SEO for Reputation Management
A form of Search Engine Optimisation designed to ensure that SERPs for keywords associated with your organisation or its products and services are dominated by positive messages. This may, in practice, require you to drive currently high-ranking, but critical results far enough down the SERPs as to be practically invisible.
SEO-Friendly Page
A web page with content and features which search engine software expects to find in pages which match given search terms.
A less geeky name for SEOmoz Labs' ‘Link Intersect Tool’. See ‘Link Intersect Tool’.
A competitive link analysis tool run as a web application by SEOmoz Labs. Its primary purpose is to help link-building campaigns by identifying key link sources in your competitive environment. You give the tool 2 inputs (a URL from your site and 1 form each of 2-5 competitor sites). It identifies URLs that link to 2+ of the sites you've entered, i.e. linker's with a general interest in your topic area and not just a connection to one of your competitors. It also exposes domains, providing metrics on all of the individual pages linking from a domain and metrics on the domain as a whole. In short, the tool allows you to identify who links to your competitors and which of them might be persuaded to link to you. The SEOmoz Link Intersect Tool is also known as the SEOmoz Competitive Link Finder.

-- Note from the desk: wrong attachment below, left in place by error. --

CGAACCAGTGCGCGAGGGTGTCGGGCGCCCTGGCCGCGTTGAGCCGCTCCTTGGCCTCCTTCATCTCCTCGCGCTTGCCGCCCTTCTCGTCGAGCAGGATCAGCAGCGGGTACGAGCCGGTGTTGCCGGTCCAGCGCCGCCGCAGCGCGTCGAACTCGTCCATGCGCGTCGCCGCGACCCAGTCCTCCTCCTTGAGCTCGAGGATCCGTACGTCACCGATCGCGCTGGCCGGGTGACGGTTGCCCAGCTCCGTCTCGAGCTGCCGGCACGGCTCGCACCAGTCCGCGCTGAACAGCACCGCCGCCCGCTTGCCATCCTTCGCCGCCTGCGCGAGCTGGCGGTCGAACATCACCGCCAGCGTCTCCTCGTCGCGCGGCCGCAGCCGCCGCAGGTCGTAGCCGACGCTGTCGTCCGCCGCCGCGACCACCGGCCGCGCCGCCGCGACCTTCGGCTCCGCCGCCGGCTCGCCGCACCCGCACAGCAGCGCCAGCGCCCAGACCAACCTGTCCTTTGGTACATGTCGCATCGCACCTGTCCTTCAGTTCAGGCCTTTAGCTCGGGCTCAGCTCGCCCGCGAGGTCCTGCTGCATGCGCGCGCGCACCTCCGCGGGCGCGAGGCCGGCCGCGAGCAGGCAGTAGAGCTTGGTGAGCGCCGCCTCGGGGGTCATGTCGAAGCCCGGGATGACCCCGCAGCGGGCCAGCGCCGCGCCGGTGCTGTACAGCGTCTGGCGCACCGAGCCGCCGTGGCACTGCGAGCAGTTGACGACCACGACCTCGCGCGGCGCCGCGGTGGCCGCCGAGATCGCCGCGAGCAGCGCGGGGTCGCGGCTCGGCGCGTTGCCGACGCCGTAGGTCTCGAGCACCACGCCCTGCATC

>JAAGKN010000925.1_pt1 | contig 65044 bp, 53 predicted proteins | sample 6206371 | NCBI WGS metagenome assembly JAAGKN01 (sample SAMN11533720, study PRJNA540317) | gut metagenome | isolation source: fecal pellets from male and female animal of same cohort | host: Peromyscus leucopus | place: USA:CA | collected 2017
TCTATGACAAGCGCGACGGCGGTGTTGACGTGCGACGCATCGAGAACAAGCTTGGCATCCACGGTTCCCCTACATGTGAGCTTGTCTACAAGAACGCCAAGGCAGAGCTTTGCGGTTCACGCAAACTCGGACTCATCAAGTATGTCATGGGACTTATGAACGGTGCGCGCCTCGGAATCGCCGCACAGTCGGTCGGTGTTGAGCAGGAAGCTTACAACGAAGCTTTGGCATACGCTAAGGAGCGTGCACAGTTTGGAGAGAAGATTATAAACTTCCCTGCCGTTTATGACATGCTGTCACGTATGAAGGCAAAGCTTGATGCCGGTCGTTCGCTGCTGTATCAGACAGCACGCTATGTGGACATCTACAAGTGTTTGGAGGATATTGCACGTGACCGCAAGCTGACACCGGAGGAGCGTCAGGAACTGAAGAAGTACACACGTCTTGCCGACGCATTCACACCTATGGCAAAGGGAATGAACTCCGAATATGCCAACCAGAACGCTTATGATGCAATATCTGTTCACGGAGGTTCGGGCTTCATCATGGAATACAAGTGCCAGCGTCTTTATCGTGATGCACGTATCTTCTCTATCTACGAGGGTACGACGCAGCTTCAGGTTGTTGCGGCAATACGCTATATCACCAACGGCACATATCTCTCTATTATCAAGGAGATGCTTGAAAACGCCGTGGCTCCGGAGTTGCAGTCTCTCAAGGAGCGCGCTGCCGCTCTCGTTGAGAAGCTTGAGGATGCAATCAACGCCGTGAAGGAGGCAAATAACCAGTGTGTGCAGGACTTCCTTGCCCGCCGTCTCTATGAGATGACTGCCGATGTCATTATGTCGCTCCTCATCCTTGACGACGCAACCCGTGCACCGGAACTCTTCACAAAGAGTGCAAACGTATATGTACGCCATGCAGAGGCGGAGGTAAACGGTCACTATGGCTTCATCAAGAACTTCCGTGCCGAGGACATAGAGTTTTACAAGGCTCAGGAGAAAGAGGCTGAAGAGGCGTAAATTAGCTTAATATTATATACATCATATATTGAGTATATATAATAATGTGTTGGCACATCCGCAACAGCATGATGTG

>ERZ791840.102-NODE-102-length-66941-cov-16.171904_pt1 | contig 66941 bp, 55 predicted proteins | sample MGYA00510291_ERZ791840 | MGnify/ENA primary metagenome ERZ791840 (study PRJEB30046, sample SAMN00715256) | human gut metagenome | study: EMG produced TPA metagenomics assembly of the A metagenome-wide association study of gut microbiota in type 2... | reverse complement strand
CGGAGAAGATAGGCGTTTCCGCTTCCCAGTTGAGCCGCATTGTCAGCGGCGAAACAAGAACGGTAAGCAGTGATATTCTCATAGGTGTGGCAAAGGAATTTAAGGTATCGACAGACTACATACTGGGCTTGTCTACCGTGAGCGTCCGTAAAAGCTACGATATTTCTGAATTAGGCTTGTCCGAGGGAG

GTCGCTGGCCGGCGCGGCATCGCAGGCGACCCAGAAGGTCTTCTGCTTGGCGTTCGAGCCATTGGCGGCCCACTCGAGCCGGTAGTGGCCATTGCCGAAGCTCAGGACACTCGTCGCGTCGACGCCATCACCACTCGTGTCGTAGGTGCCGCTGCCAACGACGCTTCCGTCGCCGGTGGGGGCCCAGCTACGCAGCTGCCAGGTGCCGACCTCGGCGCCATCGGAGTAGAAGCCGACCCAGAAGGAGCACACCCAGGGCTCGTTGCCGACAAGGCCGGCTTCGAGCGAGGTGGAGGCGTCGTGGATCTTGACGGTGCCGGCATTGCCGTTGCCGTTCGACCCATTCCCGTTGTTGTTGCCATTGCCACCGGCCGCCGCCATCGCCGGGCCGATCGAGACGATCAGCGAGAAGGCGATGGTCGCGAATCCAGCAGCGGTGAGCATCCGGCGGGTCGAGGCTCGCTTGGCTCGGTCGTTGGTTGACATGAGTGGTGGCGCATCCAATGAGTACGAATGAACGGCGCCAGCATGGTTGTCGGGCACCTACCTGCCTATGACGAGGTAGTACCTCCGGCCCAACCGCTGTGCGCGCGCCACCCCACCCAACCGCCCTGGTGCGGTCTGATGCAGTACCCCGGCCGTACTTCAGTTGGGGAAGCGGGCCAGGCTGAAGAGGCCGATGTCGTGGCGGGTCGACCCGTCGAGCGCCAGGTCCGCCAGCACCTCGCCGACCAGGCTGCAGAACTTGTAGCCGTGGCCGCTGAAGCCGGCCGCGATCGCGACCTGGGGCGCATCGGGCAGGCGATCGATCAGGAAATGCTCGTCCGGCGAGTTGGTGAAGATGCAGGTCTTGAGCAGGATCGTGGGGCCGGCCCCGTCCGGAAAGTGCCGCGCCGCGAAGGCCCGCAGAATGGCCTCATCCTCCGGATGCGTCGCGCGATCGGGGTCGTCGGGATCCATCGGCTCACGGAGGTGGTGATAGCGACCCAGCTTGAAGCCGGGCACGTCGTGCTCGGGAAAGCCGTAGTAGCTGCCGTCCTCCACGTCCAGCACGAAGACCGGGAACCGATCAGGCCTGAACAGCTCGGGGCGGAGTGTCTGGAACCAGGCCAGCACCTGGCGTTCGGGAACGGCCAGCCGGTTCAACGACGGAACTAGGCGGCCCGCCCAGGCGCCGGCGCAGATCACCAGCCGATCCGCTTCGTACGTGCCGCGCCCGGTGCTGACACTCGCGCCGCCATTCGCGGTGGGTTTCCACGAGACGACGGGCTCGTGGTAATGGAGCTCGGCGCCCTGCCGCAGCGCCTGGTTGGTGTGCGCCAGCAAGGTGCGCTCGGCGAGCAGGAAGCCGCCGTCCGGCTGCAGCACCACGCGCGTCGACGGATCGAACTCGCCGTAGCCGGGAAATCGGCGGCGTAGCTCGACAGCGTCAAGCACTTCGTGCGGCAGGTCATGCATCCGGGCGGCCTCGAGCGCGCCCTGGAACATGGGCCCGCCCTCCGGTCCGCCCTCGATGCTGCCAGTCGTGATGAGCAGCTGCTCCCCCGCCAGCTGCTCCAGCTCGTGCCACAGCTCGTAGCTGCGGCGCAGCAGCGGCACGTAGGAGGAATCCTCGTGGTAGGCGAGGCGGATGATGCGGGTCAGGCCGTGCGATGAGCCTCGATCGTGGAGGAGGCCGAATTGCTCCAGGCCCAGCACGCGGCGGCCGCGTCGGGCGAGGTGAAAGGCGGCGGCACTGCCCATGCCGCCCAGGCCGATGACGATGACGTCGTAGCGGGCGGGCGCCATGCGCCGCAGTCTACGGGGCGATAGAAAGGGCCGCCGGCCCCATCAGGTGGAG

See ‘Search Engine Results Page’.
SERP Turkey
A tool for split testing the way results are presented in the SERPs. Written by Tom Anthony.
See ‘Search Engine Results Pages’.
Server Side Includes
Server Side Includes (SSI) is single-purpose scripting language which allows the content of arbitrary text files to be added to a web page when that web page is requested by a browser, i.e. dynamically. Instructions (SSI directives) to the web server, about which text files to include, are embedded in the static HTML of the page. When a request for that page is made to the server, the web server reads the embedded SSI and replaces it with the content of the relevant text files. SSI's provide a simple and very efficient mechanism for SEO specialists to vary and customise the same basic content for different audiences, e.g. to localise, what would otherwise be, a generic and non-geographically specific page.